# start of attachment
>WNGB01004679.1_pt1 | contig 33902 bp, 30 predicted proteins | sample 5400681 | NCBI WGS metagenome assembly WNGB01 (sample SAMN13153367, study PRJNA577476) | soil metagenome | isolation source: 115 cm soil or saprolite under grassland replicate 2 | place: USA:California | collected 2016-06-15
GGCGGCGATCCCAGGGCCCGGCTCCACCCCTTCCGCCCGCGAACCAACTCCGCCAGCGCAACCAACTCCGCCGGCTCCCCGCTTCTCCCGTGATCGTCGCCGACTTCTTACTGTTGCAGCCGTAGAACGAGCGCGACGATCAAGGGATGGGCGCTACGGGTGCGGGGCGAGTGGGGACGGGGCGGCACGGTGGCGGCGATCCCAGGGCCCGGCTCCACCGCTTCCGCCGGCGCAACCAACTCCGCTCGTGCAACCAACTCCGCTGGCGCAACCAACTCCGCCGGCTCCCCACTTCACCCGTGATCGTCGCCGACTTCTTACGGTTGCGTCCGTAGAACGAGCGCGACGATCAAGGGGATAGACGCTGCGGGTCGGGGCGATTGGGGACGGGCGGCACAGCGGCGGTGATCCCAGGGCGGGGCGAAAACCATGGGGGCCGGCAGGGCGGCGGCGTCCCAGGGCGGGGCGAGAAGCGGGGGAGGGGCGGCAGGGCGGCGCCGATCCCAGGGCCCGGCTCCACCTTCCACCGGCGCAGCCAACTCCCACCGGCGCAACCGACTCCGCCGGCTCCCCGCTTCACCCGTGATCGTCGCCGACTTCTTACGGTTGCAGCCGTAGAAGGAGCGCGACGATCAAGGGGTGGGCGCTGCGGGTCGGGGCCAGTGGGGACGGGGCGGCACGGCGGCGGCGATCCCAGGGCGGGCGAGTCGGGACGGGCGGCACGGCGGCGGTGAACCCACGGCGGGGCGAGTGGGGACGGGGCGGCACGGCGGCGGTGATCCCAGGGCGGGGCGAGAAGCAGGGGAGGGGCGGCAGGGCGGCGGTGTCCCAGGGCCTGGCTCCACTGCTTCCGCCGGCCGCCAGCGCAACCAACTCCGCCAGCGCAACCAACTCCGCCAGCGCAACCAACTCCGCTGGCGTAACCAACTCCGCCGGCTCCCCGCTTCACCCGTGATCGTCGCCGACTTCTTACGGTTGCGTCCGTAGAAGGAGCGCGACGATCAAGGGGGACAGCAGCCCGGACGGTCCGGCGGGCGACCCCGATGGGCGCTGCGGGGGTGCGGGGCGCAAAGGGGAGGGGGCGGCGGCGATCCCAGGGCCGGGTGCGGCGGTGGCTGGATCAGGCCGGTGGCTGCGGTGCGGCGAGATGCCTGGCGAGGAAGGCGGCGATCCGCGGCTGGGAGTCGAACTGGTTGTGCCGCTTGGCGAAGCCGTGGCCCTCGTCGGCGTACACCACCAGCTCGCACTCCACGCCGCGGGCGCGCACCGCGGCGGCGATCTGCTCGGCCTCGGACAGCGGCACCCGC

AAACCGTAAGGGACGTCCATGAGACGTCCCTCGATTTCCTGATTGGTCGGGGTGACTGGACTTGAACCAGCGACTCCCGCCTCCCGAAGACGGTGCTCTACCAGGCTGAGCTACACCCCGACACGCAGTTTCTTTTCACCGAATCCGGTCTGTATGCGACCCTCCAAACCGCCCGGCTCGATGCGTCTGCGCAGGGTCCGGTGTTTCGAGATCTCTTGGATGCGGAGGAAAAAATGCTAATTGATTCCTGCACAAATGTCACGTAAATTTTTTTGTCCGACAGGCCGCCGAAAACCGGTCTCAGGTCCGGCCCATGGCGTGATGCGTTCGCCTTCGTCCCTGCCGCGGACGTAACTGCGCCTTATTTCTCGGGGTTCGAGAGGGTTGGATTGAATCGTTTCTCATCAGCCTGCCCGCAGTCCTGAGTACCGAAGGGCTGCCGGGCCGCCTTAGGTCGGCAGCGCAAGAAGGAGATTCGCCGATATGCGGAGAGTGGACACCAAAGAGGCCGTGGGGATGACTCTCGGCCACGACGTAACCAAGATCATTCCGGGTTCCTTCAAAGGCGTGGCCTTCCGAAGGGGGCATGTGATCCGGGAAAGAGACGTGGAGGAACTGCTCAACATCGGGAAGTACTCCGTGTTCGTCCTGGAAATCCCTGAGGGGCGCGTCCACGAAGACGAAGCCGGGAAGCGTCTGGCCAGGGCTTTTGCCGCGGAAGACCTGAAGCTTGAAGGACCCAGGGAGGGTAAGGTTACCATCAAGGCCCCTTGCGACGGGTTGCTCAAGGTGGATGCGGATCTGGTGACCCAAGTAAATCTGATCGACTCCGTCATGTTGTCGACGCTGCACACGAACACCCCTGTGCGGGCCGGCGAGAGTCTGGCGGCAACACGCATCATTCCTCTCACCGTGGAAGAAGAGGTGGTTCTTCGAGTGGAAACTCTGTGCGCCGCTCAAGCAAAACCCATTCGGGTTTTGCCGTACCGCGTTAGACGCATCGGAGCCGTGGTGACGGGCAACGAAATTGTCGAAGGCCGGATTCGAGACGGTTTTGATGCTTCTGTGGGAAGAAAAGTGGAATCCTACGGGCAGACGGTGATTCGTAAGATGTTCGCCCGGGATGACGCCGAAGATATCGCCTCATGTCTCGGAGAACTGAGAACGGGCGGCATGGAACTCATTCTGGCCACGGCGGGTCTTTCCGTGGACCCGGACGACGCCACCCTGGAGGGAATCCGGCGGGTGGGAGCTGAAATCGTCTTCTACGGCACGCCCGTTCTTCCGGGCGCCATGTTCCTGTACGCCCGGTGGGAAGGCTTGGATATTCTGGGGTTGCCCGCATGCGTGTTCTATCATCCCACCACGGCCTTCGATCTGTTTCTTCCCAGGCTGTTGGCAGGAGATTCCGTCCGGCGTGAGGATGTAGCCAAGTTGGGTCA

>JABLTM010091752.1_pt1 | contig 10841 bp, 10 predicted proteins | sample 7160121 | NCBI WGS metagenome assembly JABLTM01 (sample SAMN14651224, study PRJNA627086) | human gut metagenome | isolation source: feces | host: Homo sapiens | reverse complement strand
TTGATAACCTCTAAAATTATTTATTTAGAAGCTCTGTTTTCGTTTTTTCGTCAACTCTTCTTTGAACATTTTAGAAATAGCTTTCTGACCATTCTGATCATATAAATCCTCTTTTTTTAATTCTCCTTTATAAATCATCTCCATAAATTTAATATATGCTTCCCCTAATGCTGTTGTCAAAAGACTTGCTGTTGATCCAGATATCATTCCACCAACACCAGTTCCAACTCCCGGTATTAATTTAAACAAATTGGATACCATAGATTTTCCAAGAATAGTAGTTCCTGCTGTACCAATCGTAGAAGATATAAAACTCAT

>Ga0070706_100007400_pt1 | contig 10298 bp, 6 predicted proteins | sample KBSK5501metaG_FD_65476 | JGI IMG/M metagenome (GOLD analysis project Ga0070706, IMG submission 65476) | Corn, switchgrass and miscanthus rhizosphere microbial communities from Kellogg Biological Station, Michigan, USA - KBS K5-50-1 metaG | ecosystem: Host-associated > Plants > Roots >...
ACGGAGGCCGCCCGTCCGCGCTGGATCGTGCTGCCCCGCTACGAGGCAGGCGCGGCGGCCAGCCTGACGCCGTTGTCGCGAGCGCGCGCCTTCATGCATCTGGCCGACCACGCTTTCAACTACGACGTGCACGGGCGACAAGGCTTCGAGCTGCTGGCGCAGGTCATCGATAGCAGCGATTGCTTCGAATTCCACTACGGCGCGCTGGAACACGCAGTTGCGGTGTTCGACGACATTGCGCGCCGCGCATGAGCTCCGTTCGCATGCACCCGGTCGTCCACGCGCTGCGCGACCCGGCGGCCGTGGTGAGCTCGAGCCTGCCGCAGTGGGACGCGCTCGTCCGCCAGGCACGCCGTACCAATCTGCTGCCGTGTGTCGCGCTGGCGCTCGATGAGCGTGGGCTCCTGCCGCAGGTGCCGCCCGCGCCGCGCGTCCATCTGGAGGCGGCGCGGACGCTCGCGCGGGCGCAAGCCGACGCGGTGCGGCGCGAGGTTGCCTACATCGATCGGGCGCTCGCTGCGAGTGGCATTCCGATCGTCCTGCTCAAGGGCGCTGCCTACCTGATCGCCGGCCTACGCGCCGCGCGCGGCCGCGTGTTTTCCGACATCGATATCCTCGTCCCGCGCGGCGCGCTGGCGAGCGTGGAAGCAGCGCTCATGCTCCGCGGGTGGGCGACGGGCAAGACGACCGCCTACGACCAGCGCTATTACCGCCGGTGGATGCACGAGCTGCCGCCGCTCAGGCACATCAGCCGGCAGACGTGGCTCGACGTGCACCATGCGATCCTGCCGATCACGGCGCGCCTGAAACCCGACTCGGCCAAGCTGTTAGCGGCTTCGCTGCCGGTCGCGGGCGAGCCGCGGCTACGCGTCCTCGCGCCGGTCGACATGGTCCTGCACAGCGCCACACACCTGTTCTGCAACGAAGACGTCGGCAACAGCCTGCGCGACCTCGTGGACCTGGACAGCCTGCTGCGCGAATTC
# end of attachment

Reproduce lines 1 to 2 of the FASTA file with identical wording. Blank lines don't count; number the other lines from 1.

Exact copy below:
>WNGB01004679.1_pt1 | contig 33902 bp, 30 predicted proteins | sample 5400681 | NCBI WGS metagenome assembly WNGB01 (sample SAMN13153367, study PRJNA577476) | soil metagenome | isolation source: 115 cm soil or saprolite under grassland replicate 2 | place: USA:California | collected 2016-06-15
GGCGGCGATCCCAGGGCCCGGCTCCACCCCTTCCGCCCGCGAACCAACTCCGCCAGCGCAACCAACTCCGCCGGCTCCCCGCTTCTCCCGTGATCGTCGCCGACTTCTTACTGTTGCAGCCGTAGAACGAGCGCGACGATCAAGGGATGGGCGCTACGGGTGCGGGGCGAGTGGGGACGGGGCGGCACGGTGGCGGCGATCCCAGGGCCCGGCTCCACCGCTTCCGCCGGCGCAACCAACTCCGCTCGTGCAACCAACTCCGCTGGCGCAACCAACTCCGCCGGCTCCCCACTTCACCCGTGATCGTCGCCGACTTCTTACGGTTGCGTCCGTAGAACGAGCGCGACGATCAAGGGGATAGACGCTGCGGGTCGGGGCGATTGGGGACGGGCGGCACAGCGGCGGTGATCCCAGGGCGGGGCGAAAACCATGGGGGCCGGCAGGGCGGCGGCGTCCCAGGGCGGGGCGAGAAGCGGGGGAGGGGCGGCAGGGCGGCGCCGATCCCAGGGCCCGGCTCCACCTTCCACCGGCGCAGCCAACTCCCACCGGCGCAACCGACTCCGCCGGCTCCCCGCTTCACCCGTGATCGTCGCCGACTTCTTACGGTTGCAGCCGTAGAAGGAGCGCGACGATCAAGGGGTGGGCGCTGCGGGTCGGGGCCAGTGGGGACGGGGCGGCACGGCGGCGGCGATCCCAGGGCGGGCGAGTCGGGACGGGCGGCACGGCGGCGGTGAACCCACGGCGGGGCGAGTGGGGACGGGGCGGCACGGCGGCGGTGATCCCAGGGCGGGGCGAGAAGCAGGGGAGGGGCGGCAGGGCGGCGGTGTCCCAGGGCCTGGCTCCACTGCTTCCGCCGGCCGCCAGCGCAACCAACTCCGCCAGCGCAACCAACTCCGCCAGCGCAACCAACTCCGCTGGCGTAACCAACTCCGCCGGCTCCCCGCTTCACCCGTGATCGTCGCCGACTTCTTACGGTTGCGTCCGTAGAAGGAGCGCGACGATCAAGGGGGACAGCAGCCCGGACGGTCCGGCGGGCGACCCCGATGGGCGCTGCGGGGGTGCGGGGCGCAAAGGGGAGGGGGCGGCGGCGATCCCAGGGCCGGGTGCGGCGGTGGCTGGATCAGGCCGGTGGCTGCGGTGCGGCGAGATGCCTGGCGAGGAAGGCGGCGATCCGCGGCTGGGAGTCGAACTGGTTGTGCCGCTTGGCGAAGCCGTGGCCCTCGTCGGCGTACACCACCAGCTCGCACTCCACGCCGCGGGCGCGCACCGCGGCGGCGATCTGCTCGGCCTCGGACAGCGGCACCCGC